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I need to sum the elements of a list, containing all zeros or ones, so that the result is 1 if there is a 1 in the list, but 0 otherwise.

def binary_search(l, low=0,high=-1):
    if not l: return -1
    if(high == -1): high = len(l)-1
    if low == high:
        if l[low] == 1: return low
        else: return -1
    mid = (low + high)//2
    upper = [l[mid:high]]
    lower = [l[0:mid-1]]
    u = sum(int(x) for x in upper)
    lo = sum(int(x) for x in lower)
    if u == 1: return binary_search(upper, mid, high)
    elif lo == 1: return binary_search(lower, low, mid-1)
    return -1

 l = [0 for x in range(255)]
 l[123] = 1
 binary_search(l)

The code I'm using to test

u = sum(int(x) for x in upper)

works fine in the interpreter, but gives me the error

TypeError: int() argument must be a string or a number, not 'list'

I've just started to use python, and can't figure out what's going wrong (the version I've written in c++ doesn't work either).

Does anyone have any pointers?

Also, how would I do the sum so that it is a binary xor, not simply decimal addition?

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Where is x defined? –  arshajii Jul 1 '13 at 16:01
1  
Do you just need the any function? –  Brendan Long Jul 1 '13 at 16:02
    
@BrendanLong yes, it turned out that worked. First afternoon with Python. –  Tom Kealy Jul 1 '13 at 18:52

4 Answers 4

up vote 2 down vote accepted

I need to sum the elements of a list, containing all zeros or ones, so that the result is 1 if there is a 1 in the list, but 0 otherwise.

No need to sum the whole list; you can stop at the first 1. Simply use any(). It will return True if there is at least one truthy value in the container and False otherwise, and it short-circuits (i.e. if a truthy value is found early in the list, it doesn't scan the rest). Conveniently, 1 is truthy and 0 is not.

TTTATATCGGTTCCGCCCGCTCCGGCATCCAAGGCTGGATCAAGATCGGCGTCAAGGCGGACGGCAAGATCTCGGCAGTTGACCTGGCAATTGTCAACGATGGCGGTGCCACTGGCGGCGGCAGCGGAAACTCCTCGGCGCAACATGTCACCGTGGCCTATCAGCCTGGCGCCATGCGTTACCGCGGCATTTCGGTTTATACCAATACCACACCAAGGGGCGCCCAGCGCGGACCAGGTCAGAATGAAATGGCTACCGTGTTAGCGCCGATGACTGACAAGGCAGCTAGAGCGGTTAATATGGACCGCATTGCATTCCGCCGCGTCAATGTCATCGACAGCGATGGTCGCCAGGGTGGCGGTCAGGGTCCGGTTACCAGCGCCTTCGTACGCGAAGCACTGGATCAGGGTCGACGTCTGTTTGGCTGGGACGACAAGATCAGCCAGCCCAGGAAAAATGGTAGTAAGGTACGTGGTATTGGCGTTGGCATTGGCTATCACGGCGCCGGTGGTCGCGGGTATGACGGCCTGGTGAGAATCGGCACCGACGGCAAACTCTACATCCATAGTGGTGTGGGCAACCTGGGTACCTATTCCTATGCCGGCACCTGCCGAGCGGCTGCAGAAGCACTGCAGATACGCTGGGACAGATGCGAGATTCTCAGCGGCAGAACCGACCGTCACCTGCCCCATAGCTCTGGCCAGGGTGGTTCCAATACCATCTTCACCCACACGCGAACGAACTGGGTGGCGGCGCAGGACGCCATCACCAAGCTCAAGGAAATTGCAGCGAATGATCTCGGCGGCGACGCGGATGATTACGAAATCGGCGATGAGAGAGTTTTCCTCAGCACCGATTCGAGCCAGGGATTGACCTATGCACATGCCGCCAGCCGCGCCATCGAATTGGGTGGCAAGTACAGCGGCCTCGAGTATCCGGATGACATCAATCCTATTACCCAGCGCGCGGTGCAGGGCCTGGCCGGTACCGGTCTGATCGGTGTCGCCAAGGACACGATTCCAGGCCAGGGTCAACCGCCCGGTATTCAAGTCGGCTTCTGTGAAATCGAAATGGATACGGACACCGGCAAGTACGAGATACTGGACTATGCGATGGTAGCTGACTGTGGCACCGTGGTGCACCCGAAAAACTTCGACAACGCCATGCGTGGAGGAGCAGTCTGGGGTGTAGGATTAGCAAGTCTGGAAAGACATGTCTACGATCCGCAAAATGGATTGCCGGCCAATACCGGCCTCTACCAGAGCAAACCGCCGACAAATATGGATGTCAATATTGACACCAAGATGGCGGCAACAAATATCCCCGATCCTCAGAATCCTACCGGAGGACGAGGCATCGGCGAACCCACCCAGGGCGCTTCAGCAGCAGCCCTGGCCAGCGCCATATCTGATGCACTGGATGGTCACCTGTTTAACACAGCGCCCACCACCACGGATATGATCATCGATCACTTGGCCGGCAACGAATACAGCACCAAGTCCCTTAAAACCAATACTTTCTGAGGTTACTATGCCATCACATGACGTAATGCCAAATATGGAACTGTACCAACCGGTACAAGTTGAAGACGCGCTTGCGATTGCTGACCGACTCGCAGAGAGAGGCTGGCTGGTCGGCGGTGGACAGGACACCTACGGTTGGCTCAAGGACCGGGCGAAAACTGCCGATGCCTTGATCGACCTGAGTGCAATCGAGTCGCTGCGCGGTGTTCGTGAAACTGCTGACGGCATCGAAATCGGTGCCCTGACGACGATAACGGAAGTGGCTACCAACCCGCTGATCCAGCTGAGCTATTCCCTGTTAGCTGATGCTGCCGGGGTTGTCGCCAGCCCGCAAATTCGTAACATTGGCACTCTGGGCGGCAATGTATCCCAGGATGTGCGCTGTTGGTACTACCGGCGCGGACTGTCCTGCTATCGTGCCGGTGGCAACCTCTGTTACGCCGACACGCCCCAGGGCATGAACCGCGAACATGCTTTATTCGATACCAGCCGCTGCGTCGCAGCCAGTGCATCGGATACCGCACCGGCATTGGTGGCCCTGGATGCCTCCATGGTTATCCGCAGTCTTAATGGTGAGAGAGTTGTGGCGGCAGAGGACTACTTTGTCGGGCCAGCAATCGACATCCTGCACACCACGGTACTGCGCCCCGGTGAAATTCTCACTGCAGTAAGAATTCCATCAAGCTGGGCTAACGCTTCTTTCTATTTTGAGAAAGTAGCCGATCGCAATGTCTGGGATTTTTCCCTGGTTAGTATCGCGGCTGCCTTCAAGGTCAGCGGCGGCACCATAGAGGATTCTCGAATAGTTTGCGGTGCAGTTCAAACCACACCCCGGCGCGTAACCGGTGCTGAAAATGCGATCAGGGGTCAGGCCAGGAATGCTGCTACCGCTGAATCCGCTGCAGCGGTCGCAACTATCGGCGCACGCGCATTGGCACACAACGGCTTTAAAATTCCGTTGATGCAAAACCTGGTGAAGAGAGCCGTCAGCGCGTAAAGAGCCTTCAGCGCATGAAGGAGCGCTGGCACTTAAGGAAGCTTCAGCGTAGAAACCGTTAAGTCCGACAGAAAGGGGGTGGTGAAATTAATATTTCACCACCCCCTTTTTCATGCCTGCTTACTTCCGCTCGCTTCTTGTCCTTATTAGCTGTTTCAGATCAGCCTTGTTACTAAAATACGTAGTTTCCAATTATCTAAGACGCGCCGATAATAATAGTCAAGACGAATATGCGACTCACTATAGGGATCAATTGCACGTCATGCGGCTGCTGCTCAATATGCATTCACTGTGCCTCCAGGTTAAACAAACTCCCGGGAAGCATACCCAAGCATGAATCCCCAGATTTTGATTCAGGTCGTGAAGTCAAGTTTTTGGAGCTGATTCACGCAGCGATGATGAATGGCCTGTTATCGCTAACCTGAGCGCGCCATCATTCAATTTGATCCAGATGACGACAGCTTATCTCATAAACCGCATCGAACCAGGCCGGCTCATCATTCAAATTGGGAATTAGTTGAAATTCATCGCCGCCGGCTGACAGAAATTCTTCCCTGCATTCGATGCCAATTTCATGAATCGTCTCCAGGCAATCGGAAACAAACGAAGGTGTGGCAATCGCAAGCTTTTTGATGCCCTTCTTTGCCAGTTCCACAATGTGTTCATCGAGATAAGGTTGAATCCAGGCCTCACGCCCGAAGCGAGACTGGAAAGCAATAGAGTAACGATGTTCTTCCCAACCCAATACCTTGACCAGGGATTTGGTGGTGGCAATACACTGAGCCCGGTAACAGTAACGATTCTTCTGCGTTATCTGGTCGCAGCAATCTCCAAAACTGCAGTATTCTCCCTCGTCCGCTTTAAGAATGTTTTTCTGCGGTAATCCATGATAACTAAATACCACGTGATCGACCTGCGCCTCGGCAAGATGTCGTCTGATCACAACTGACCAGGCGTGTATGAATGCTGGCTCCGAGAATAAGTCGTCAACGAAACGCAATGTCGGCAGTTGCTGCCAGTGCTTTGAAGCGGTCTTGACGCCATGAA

True and False work as 1 and 0 in an arithmetic context (Booleans are a subclass of integers), but if you want specifically 1 and 0, just wrap any() in int().

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You don't actually want a sum; you want to know whether upper or lower contains a 1 value. Just take advantage of Python's basic container-type syntax:

if 1 in upper:
    # etc
if 1 in lower:
    # etc

The reason you're getting the error, by the way, is because you're wrapping upper and lower with an extra nested list when you're trying to split l (rename this variable, by the way!!). You just want to split it like this:

upper = the_list[mid:high]
lower = the_list[:mid-1]

Finally, it's worth noting that your logic is pretty weird. This is not a binary search in the classic sense of the term. It looks like you're implementing "find the index of the first occurrence of 1 in this list". Even ignoring the fact that there's a built-in function to do this already, you would be much better served by just iterating through the whole list until you find a 1. Right now, you've got O(nlogn) time complexity (plus a bunch of extra one-off loops), which is pretty silly considering the output can be replicated in O(n) time by:

def first_one(the_list):
    for i in range(len(the_list)):
        if the_list[i] == 1:
            return i
    return -1

Or of course even more simply by using the built-in function index:

def first_one(the_list):
    try:
        return the_list.index(1)
    except ValueError:
        return -1
share|improve this answer

I need to sum the elements of a list, containing all zeros or ones, so that the result is 1 if there is a 1 in the list, but 0 otherwise.

What's wrong with

int(1 in l)
share|improve this answer

Stop making nested lists.

upper = l[mid:high]
lower = l[0:mid-1]
share|improve this answer
    
Thank you! I've only started using python this afternoon! –  Tom Kealy Jul 1 '13 at 16:04

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